Letter from the Director – Volume 52, November 2017 – Natural Time
‘All good things are worth waiting for,’ is a maxim I’ve seen unfold many times in my life. Hah! After 61 going on 62 years, I guess I’ve had a lot of opportunities!
Doris Morisaki is one of those people I’ve always seen as outlandishly talented. And yet she’s been on her own time line in terms of unfolding some of her many talents. That’s OK; learning to move in Natural Time is one of the important teachings in Nia.
Doris and I were both Nia students of the same teacher, Kiwi Heilman, who first brought Nia to Oahu and who encouraged me to take my Nia White Belt training. I took it in 2003 and began teaching. A year or two later I collected students and brought an official Nia trainer to the island. Doris was in the graduating group of that first White Belt I ever produced, and she was oozing with teaching potential and artistic skill.
The training, however, was a bit stressful for her, due to the personality of that particular trainer. Moreover, she was completely devoted to the daily care of her young son, Josh, a preschooler at the time. I encouraged Doris to begin teaching Nia, and she very politely – and FIRMLY – declined and continued to take class as a student. Eventually, there were a few times over the years when I was running late for class that I called Doris and she kindly agreed to play some music and do a bit of warmup movement with the students. It made her nervous.
I continued to produce Nia trainings, even bringing the Founder of Nia – Debbie Rosas – from Portland to Honolulu to give some of the trainings. Doris would happily attend the trainers’ public classes, but she always refused to take any of the trainings.
On September 6, 2013, Doris came to her first hula class at Still & Moving Center with our kumu hula, Mālia Helelā. I think that was a real turning point. She immediately was hooked and became a regular student of hula in addition to Nia. Josh was in middle school by this time, and we were now getting to see a lot of Doris on the dance floor!
As her hula skills advanced, so did her confidence in Nia. One day she came to my class very excited about hearing a song on the car radio that inspired her to create some choreography to it. She hadn’t actually DANCED it yet, except in her head while driving. So she and I found time to play the song and try out her moves. With a little extra listening to the song, finding the verse, the chorus, and the solo sections, we were able to nicely fit her choreography to the music. That’s what Nia TEACHERS do…just sayin’.
We spent a couple months practicing her song privately, until it was a well-polished little gem. How could we keep a jewel like that hidden?!? After some coaxing, Doris agreed to lead my Nia class for three and a half minutes with her newly choreographed piece.
Turns out, Doris is a self-admitted showboat. Once she put on the head mic she could hear her voice fill the room, which was thrilling. She had a great little song by Taylor Swift to teach and she did it beautifully. My buttons were bursting with pride!
Meanwhile, over on the hula side, Doris was making her way more to the front center of the hula ‘auana class, where her ability to memorize choreography was making itself known. Once the teacher starts stepping to the side and allowing students to dance on their own, all eyes begin looking for the fellow student most like to remember the steps….and that turned out to be Doris!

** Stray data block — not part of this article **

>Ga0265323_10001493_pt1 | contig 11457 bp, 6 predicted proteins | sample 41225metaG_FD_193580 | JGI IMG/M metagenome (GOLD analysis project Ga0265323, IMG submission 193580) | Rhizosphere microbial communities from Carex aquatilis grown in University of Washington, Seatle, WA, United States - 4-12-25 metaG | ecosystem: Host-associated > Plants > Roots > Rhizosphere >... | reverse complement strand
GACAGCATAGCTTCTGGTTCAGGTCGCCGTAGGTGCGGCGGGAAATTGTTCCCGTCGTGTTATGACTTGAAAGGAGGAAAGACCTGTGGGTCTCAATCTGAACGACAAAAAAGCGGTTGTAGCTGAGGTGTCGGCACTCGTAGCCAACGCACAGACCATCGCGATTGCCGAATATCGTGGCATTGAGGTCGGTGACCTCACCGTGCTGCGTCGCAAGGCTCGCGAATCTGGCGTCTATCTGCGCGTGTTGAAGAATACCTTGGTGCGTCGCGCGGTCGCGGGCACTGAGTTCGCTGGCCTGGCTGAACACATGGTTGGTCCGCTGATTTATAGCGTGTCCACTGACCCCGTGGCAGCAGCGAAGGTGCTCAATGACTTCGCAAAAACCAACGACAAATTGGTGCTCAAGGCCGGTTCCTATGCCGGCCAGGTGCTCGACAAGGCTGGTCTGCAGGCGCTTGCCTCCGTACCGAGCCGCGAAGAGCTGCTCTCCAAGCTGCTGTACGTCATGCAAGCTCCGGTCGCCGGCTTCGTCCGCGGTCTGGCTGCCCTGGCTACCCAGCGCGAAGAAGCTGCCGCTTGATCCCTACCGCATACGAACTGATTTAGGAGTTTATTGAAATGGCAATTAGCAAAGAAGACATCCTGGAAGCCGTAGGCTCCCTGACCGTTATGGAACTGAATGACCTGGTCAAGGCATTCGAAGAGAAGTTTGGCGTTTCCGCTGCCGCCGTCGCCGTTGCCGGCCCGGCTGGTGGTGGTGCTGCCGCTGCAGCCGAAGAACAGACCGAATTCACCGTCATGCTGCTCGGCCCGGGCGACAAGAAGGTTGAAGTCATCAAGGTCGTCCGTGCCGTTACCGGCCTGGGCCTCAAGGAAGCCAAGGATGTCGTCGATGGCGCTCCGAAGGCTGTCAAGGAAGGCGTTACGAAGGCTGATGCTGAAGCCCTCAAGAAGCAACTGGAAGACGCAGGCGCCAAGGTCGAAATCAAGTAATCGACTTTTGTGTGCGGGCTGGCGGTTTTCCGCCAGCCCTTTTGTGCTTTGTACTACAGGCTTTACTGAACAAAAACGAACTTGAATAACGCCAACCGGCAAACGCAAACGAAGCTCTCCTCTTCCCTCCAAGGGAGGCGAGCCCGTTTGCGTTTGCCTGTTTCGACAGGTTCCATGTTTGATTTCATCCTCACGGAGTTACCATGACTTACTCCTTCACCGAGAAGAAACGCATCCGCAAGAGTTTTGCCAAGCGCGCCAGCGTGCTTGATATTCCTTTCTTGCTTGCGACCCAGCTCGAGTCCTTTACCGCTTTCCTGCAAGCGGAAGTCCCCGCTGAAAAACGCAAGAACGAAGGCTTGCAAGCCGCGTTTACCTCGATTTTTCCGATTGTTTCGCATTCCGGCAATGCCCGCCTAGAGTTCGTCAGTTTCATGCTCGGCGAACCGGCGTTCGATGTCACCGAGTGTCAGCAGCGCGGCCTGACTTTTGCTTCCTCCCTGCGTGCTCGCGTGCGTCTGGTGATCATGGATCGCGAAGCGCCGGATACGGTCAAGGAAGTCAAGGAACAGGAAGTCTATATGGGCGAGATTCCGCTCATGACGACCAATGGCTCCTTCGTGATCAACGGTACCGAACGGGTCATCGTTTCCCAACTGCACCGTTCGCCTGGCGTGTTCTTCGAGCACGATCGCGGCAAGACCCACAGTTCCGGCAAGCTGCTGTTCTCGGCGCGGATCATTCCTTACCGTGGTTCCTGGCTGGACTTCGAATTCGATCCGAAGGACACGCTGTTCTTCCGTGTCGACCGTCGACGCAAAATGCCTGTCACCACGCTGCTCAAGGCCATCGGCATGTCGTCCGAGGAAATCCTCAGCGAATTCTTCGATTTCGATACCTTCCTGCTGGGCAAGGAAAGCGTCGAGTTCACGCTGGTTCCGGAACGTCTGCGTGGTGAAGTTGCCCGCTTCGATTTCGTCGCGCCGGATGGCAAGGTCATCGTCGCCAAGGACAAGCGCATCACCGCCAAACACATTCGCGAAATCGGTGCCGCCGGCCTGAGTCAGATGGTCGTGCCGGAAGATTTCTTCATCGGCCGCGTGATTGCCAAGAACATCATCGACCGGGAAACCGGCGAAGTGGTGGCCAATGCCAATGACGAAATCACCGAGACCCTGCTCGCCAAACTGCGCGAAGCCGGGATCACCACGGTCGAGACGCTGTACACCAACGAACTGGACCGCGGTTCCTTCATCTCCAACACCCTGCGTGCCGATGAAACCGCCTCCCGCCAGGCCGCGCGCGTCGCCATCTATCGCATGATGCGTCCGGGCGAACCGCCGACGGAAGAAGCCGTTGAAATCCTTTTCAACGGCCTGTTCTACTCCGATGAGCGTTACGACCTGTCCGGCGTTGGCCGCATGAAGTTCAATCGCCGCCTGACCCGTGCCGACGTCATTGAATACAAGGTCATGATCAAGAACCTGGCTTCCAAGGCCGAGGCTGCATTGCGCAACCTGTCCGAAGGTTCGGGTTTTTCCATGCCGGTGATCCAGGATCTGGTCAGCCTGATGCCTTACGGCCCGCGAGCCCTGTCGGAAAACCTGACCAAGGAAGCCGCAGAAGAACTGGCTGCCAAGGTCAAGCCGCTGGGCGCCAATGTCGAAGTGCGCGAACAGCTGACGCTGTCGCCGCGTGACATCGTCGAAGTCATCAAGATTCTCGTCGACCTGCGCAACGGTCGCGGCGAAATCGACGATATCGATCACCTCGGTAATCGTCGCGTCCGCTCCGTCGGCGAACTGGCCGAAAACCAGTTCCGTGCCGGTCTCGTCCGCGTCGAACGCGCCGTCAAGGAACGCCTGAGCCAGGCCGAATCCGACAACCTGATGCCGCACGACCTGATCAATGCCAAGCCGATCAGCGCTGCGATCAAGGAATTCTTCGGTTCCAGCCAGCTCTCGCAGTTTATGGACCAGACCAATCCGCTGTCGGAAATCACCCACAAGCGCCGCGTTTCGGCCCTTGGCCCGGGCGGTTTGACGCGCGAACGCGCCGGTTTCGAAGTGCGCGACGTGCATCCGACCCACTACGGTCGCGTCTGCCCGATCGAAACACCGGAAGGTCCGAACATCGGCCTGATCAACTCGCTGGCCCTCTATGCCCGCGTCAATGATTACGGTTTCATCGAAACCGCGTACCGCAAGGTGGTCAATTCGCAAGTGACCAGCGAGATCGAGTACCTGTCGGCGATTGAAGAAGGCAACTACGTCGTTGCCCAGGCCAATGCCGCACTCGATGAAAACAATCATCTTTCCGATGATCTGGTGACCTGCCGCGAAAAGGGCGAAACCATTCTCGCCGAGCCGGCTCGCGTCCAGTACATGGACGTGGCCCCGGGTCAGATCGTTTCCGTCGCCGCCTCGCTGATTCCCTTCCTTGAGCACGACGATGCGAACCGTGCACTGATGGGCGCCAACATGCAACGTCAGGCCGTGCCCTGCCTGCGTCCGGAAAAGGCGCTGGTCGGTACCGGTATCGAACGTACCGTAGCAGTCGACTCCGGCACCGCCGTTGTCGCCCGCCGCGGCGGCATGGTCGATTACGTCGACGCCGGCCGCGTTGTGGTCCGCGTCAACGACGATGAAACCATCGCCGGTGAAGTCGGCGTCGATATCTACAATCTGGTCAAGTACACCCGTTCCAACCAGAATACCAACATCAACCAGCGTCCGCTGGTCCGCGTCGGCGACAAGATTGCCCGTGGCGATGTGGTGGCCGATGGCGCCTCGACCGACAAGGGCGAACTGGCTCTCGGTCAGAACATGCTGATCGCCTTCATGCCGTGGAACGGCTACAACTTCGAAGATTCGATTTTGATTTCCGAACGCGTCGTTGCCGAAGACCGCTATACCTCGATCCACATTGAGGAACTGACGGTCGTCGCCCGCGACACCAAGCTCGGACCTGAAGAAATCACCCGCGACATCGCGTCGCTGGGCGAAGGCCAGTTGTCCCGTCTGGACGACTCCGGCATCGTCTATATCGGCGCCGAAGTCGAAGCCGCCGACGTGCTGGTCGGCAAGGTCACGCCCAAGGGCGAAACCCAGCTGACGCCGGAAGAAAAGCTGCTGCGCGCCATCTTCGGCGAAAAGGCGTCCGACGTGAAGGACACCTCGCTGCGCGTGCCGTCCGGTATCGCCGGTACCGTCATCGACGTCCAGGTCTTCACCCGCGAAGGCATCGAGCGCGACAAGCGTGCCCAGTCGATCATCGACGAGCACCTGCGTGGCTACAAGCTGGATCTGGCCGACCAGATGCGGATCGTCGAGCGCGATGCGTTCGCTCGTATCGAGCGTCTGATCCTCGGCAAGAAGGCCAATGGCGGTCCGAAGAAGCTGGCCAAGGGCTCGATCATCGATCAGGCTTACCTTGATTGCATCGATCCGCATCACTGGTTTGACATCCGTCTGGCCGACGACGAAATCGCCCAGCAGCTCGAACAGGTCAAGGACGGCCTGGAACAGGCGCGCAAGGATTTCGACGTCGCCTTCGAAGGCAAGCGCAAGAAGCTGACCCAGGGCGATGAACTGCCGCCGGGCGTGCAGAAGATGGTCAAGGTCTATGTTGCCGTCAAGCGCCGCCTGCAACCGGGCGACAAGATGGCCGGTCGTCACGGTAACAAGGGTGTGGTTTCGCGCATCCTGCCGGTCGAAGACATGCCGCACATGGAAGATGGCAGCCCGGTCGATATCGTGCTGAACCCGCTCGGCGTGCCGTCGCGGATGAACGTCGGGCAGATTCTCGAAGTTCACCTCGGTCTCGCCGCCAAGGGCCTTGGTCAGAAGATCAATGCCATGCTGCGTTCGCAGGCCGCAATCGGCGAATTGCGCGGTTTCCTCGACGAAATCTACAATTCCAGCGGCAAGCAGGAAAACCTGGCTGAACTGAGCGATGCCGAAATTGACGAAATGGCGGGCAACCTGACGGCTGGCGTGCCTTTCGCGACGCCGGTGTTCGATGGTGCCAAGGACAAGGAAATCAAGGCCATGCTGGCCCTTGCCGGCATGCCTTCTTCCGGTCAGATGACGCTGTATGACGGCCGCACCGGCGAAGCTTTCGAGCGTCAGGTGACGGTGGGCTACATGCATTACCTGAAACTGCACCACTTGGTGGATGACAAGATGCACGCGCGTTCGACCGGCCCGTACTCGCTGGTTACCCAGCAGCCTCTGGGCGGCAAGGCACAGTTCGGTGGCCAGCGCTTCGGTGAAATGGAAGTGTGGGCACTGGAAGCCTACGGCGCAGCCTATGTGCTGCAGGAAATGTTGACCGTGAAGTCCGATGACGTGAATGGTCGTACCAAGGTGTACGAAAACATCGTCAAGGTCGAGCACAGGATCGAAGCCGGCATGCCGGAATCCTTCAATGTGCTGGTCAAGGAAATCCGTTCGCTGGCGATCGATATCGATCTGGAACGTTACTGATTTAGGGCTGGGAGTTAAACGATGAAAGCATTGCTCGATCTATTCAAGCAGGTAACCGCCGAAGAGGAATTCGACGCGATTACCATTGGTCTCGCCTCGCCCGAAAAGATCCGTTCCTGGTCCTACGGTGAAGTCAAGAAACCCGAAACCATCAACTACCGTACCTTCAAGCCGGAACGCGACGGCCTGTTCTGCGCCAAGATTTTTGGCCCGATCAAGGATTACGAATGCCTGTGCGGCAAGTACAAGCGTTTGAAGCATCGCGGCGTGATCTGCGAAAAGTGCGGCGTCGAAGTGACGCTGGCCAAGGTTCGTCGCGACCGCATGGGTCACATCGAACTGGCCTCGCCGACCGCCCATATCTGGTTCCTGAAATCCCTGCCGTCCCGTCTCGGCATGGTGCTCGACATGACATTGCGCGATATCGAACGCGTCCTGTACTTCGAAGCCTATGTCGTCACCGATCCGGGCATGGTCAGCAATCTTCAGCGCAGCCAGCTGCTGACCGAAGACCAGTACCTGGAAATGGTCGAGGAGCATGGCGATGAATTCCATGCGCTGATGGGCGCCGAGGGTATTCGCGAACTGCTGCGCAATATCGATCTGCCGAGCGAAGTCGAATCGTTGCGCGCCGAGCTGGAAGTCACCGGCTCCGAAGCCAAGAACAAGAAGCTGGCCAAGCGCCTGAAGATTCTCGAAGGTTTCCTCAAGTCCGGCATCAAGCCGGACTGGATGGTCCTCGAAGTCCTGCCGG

Josh entered high school last year. Doris, it seems, had a secret bucket list item that she prepared herself to accomplish. One night she and her husband Mark attended a concert by the local band Na Leo. Doris waited to see whether see they would play one of her favorites, “Waikiki”. Confident in the choreography that she had learned from Kumu Mālia, Doris actually stood up from the audience and made her way to the stage when the first notes of the song came on. For those of you readers who are not from Hawaii, it is a well-loved tradition of the islands, people share the hula they know when the musicians share the music. So there goes Doris, in front of several hundred people, dancing her first solo performance, unannounced. How I wish I had had a seat in the audience to cheer her on. Evidently the band played at half the speed Doris was used to, so she danced the entire hula in slow-mo. Wow! I can only imagine the crowd applauding wildly as she left the stage!
At least I did see Doris perform hula with Kumu Malia a couple months ago in front of three thousand people in a Waikiki hotel ballroom for the Transpac celebration. That was impressive.
Back on the Nia side, Doris had been cautiously watching all of the trainers that I brought to the island. She finally felt safe enough with Winalee Zeeb to take her Blue Belt training in February this year, more than a decade after taking her White Belt training. And she even began subbing Nia classes.
We’re not done yet. There are a lot more Nia belt levels for Doris to take, and she has yet to offer a regular class of her own. In hula, she has also begun subbing and students devoted to Kumu Malia actually agree to dance with Doris! So far, she is learning modern hula, ‘auana, and has yet to dance the ancient hula, kahiko. The future is ripe with possibilities. Now that Josh is driving his own car and pretty self-sufficient, who knows where Doris will go, in her own time?
All I know is that it’s been well-worth the wait to see our ‘late-bloomer’ begin to blossom! Doris has taught me a lot about living in Natural Time.